Food & Spirits: An Ode to Scrapple

scrapple

Your cholesterol may go up just reading this. You have been warned. 

When I was nine or ten and eating at Dienner’s Country Restaurant in Lancaster, Pennsylvania, I placed something on my plate from the buffet that looked like a brownie to my young and naive eyes. I took a bite. It was no brownie. When the waitress came by, no doubt a Mennonite herself, I asked what exactly “scrapple” was. Without holding anything back, she bluntly said, “Well, when we’re done butchering the animal and making sausages and bacon, whatever is left gets ground up into scrapple.” She actually said it with a pleasant smile on her face before moving on to another table. Being as young as I was, of course, I was a bit grossed out. Fast-forward 15 years or so, and scrapple has become one of those treats I look forward to when I get to Amish Country. In fact, the only place I will eat it is at Dienner’s because I know it is fresh. If you’ve been following this blog the last few days, you’ll see my review of said restaurant. Not to rehash what I previously said, but the place is amazing. Their bacon is crispy—the best you’ll ever have. There are two different kind of sausage, and all other kinds of meat dishes. But then there’s the scrapple. Pork-heavy, deep-fried, artery-clogging goodness. Hey, pass the Lipitor.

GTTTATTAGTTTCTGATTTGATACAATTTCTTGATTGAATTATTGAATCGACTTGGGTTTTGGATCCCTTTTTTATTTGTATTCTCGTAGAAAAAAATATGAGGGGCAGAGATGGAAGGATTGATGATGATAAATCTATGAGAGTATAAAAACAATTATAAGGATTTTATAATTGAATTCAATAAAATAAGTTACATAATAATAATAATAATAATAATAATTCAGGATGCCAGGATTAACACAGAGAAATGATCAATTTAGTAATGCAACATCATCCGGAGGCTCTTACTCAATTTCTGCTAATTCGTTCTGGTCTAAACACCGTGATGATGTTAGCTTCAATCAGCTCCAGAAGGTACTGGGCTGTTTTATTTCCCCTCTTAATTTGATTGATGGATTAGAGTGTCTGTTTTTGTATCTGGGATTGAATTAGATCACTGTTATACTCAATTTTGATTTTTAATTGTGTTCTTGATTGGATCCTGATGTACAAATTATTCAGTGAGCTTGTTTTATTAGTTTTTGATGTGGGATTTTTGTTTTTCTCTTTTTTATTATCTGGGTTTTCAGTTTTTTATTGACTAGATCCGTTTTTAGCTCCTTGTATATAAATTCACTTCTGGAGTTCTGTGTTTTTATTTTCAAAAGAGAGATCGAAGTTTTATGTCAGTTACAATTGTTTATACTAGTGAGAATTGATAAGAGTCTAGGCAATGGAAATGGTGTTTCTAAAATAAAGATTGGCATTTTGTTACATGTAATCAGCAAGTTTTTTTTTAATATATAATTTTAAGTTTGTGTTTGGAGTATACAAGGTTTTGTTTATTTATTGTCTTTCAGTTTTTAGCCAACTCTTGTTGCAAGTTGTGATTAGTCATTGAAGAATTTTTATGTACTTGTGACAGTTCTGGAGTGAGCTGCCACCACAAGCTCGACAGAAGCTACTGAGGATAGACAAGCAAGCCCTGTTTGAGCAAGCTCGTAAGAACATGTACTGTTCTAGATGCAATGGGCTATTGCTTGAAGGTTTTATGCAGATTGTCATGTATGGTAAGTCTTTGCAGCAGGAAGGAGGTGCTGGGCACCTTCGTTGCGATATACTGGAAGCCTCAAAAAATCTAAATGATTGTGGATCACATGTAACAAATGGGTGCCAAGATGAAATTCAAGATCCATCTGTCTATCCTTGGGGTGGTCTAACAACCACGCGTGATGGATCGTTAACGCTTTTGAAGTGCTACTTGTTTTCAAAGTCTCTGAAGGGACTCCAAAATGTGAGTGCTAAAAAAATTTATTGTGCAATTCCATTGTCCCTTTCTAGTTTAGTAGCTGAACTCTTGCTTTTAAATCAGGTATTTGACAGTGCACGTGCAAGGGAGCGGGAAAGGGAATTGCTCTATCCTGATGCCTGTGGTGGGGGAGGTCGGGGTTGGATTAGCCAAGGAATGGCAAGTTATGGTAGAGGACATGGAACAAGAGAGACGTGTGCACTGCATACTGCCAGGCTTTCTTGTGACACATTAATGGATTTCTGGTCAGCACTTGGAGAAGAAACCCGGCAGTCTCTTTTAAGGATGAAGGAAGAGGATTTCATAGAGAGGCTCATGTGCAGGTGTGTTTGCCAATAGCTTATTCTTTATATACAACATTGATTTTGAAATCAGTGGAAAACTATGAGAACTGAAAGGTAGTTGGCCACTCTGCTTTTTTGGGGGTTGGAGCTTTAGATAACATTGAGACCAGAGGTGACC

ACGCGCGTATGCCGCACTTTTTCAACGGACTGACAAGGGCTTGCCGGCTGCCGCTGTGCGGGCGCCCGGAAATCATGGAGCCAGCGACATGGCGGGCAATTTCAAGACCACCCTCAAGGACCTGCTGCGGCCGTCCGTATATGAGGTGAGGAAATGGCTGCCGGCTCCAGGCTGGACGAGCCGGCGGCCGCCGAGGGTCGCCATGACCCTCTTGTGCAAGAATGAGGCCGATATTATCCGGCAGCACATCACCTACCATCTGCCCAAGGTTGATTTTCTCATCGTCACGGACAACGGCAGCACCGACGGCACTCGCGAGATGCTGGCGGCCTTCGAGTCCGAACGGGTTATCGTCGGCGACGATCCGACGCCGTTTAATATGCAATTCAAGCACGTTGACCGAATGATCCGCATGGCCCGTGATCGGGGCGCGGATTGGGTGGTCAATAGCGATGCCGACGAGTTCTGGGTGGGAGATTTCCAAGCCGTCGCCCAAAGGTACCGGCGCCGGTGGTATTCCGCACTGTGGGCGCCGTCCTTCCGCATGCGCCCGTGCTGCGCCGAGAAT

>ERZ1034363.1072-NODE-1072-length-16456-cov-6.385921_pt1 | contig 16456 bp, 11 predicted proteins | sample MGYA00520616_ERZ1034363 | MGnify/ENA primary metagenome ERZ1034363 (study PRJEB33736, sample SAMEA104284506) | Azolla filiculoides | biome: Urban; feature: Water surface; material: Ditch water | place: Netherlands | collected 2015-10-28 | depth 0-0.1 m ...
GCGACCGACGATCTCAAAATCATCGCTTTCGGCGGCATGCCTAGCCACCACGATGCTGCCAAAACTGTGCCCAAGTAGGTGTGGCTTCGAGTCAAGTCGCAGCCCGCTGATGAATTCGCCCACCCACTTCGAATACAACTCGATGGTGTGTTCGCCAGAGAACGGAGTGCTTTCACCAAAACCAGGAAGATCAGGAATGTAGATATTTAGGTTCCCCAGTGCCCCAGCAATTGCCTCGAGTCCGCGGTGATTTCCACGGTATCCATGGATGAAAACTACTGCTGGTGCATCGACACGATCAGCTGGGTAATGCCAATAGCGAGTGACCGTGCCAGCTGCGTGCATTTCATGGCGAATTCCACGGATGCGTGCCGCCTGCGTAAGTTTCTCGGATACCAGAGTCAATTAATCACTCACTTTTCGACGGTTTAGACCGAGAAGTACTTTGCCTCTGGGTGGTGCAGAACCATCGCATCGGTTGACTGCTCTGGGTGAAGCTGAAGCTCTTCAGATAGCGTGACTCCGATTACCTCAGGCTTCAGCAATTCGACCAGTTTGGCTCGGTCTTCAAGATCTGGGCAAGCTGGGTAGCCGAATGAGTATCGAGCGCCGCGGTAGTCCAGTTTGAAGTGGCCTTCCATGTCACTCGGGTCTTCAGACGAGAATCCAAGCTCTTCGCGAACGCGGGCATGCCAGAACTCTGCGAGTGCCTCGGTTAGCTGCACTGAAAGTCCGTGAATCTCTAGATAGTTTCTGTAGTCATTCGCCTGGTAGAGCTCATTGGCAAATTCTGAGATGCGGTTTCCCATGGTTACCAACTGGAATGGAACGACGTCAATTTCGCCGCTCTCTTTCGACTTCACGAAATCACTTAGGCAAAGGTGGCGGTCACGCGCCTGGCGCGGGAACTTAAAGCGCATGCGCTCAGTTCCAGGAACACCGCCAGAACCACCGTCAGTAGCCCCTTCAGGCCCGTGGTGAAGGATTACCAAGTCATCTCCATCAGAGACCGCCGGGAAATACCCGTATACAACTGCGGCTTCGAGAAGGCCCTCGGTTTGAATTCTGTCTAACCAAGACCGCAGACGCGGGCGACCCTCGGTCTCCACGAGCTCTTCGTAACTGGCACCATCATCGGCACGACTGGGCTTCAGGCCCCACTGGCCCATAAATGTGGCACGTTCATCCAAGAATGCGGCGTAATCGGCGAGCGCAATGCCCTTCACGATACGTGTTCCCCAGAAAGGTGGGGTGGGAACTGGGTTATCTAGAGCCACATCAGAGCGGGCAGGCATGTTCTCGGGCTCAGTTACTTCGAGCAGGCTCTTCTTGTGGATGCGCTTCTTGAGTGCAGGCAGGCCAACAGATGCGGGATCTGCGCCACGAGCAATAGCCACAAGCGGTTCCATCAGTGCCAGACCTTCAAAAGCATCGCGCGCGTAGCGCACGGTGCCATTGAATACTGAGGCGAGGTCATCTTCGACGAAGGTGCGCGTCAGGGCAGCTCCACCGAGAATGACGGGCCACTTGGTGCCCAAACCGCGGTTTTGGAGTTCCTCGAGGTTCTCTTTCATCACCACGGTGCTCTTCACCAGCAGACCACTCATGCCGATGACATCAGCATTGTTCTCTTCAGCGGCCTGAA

Read the rest at Greg’s new food blog by clicking here.

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One thought on “Food & Spirits: An Ode to Scrapple

  1. Pingback: Travel Guide PA: An Ode to Scrapple – Eating New Jersey

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